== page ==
It’s not a good sign when Russia threatens to retaliate against the United States for that time President Obama kicked their diplomats (and possibly spies) out of some palatial compounds in Maryland and Long Island. Earlier this summer, President Trump was hoping he could give the compounds back to Russia in exchange for a choice property he wants for a U.S. embassy. Now it seems the Kremlin will punish the Trump administration if he won’t give in to their demands.
“We have warned Americans that we need an unconditional return of the property; otherwise, retaliation measures will follow,” said Russia’s Deputy Foreign Minister Sergei Ryabkov. It isn’t the first time that Ryabkov has gotten touchy with the U.S. — at the end of May, he scolded the White House for its torrent of leaks, including one that allegeded Jared Kushner tried to arrange secret communiques with Russia. In June he refused to meet with Rex Tillerson over the U.S. sanctions against Russia. Now he’s pressing for a swift solution to the compound impasse, telling the State Department, “we cannot go round in circles.”
The situation looks bad from a number of angles. For one, it suggests that President Trump doesn’t really understand the nuances of the U.S. relationship with Russia or how to finesse a deal with them. He thinks he can appease Russia and still get what he wants by sweetening the pot with these compounds. But note that Ryabkov said “unconditional return.” Russia didn’t come here to make friends. They came here to win their prime digs back, real estate that was taken away because President Obama was so certain of Russian interference in the U.S. election.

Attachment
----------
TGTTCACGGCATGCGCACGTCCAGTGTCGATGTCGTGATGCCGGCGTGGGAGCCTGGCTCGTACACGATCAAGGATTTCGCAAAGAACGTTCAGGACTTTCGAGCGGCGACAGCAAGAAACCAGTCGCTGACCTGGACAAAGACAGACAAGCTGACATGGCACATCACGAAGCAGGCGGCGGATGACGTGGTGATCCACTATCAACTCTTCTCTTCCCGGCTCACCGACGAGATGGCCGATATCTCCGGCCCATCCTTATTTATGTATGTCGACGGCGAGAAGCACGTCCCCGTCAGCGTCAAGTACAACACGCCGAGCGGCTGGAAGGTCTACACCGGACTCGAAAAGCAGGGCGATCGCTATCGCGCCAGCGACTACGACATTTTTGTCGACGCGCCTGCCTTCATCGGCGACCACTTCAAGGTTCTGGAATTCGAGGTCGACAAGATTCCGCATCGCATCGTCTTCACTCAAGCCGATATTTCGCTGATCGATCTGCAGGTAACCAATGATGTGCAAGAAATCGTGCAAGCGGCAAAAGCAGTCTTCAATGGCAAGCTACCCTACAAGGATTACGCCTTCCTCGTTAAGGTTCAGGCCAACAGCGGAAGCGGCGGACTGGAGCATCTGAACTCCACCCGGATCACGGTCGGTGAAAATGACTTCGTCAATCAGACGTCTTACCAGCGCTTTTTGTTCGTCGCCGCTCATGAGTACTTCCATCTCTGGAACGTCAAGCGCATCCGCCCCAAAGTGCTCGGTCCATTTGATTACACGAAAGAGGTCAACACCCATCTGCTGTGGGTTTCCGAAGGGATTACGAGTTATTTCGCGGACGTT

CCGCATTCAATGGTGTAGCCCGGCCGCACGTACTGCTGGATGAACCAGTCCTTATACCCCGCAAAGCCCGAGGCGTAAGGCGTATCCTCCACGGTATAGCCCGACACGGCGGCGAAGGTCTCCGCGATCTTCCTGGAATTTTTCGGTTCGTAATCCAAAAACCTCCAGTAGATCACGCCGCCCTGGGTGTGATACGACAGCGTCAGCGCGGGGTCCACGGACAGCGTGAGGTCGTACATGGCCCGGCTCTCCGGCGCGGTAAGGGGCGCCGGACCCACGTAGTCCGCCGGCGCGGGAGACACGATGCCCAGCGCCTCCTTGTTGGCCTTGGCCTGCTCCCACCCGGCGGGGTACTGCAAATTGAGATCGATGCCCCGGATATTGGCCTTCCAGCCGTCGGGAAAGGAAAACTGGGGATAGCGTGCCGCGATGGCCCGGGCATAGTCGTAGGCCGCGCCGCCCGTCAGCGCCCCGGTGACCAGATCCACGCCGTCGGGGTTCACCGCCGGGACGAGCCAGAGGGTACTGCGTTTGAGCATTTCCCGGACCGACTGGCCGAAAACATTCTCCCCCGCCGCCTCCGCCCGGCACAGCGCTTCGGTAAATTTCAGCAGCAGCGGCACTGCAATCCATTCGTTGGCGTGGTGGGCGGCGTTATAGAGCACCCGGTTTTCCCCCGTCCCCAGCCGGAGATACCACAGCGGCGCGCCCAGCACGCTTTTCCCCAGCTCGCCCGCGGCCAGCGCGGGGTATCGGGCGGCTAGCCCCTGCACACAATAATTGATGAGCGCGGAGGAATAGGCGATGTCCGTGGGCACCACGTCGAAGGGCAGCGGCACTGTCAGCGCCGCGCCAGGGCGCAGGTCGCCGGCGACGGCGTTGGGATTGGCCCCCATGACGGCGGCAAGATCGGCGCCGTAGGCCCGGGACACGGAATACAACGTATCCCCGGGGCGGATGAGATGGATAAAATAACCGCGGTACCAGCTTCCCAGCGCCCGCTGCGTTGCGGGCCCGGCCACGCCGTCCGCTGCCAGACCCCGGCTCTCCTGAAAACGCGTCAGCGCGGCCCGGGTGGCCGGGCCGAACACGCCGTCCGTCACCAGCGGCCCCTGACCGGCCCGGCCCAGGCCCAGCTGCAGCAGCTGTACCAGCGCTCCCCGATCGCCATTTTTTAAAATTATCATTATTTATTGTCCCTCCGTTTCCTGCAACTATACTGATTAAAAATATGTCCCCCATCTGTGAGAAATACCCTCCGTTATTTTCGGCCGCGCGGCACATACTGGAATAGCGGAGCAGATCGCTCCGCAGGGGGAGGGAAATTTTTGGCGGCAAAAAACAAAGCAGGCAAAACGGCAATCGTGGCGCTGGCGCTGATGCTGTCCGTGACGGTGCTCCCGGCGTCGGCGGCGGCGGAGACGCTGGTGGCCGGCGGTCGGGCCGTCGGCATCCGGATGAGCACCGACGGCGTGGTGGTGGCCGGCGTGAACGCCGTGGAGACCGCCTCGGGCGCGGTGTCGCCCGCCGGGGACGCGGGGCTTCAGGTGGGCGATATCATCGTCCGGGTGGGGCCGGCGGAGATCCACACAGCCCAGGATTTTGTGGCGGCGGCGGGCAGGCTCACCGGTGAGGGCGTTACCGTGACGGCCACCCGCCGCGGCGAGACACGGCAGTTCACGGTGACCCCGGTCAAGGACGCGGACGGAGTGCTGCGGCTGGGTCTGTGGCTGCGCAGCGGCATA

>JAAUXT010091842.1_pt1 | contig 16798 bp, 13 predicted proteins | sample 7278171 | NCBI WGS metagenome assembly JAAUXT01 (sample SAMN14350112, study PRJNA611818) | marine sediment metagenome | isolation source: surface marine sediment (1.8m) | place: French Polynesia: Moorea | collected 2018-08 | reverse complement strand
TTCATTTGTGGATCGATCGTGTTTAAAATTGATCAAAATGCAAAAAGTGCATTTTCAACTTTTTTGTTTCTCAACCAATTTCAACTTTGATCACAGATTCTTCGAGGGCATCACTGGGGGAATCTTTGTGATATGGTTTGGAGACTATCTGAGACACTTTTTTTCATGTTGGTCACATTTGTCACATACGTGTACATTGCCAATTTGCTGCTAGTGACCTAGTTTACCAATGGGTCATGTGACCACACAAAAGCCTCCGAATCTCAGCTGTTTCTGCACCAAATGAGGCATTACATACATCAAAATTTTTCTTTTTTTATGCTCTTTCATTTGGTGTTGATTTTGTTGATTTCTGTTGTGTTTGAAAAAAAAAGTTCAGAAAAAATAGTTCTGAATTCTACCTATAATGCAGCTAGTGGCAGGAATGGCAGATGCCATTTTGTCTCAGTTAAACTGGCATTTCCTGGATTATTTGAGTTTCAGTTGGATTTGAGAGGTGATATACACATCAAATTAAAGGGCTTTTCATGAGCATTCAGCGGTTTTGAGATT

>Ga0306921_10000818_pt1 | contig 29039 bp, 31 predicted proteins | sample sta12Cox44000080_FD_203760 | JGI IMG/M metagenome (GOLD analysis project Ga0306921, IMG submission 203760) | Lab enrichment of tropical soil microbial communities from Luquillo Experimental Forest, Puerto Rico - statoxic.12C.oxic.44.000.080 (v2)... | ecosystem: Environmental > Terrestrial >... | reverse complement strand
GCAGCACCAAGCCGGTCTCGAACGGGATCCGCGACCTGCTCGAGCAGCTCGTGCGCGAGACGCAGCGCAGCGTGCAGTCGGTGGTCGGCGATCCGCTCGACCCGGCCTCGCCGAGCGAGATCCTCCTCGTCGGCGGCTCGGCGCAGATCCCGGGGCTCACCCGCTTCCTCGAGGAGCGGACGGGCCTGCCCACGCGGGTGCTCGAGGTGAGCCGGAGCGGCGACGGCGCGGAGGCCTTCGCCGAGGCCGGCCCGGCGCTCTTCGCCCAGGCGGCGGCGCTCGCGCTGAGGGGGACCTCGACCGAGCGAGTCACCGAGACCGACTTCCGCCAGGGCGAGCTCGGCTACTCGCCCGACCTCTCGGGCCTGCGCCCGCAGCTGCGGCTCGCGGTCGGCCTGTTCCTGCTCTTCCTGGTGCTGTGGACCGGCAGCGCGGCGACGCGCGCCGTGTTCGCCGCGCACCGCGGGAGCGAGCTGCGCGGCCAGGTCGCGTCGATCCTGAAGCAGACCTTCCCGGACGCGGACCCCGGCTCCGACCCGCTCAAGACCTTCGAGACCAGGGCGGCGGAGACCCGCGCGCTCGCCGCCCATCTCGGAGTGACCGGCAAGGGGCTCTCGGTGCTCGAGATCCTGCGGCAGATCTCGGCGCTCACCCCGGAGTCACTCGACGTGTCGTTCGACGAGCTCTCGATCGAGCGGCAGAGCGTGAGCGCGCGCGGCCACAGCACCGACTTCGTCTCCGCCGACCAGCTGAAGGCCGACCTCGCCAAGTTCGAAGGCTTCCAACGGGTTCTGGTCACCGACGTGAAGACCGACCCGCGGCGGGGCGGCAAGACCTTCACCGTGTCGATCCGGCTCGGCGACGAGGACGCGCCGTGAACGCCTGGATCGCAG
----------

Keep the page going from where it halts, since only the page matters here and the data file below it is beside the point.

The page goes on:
This move suggests that the Kremlin feels it has enough of an advantage to muscle its way back onto American soil. The optics of that assumption are especially troubling given all the scrutiny currently being paid to the Trump administration’s ties to Russia. Not only that, but the particular focus on the Russian connections of the Trump family members closest to the President, not only in private, but also in their government roles. Just as the investigation heats up on Donald Trump Jr. and Jared Kushner in meetings with a Russian lawyer with Kremlin ties, Putin decides he’s going to get his property back — or else.
That puts Trump in a difficult position. He can give Russia the compounds back and appear like he’s been bought, or he can refuse and deteriorate ties further. Another a factor is that Congress is none too likely to approve of returning the compounds. They actually want more sanctions against Russia whether the President agrees or not, and have actively written restrictions into their bill that will keep Trump from trying an executive override.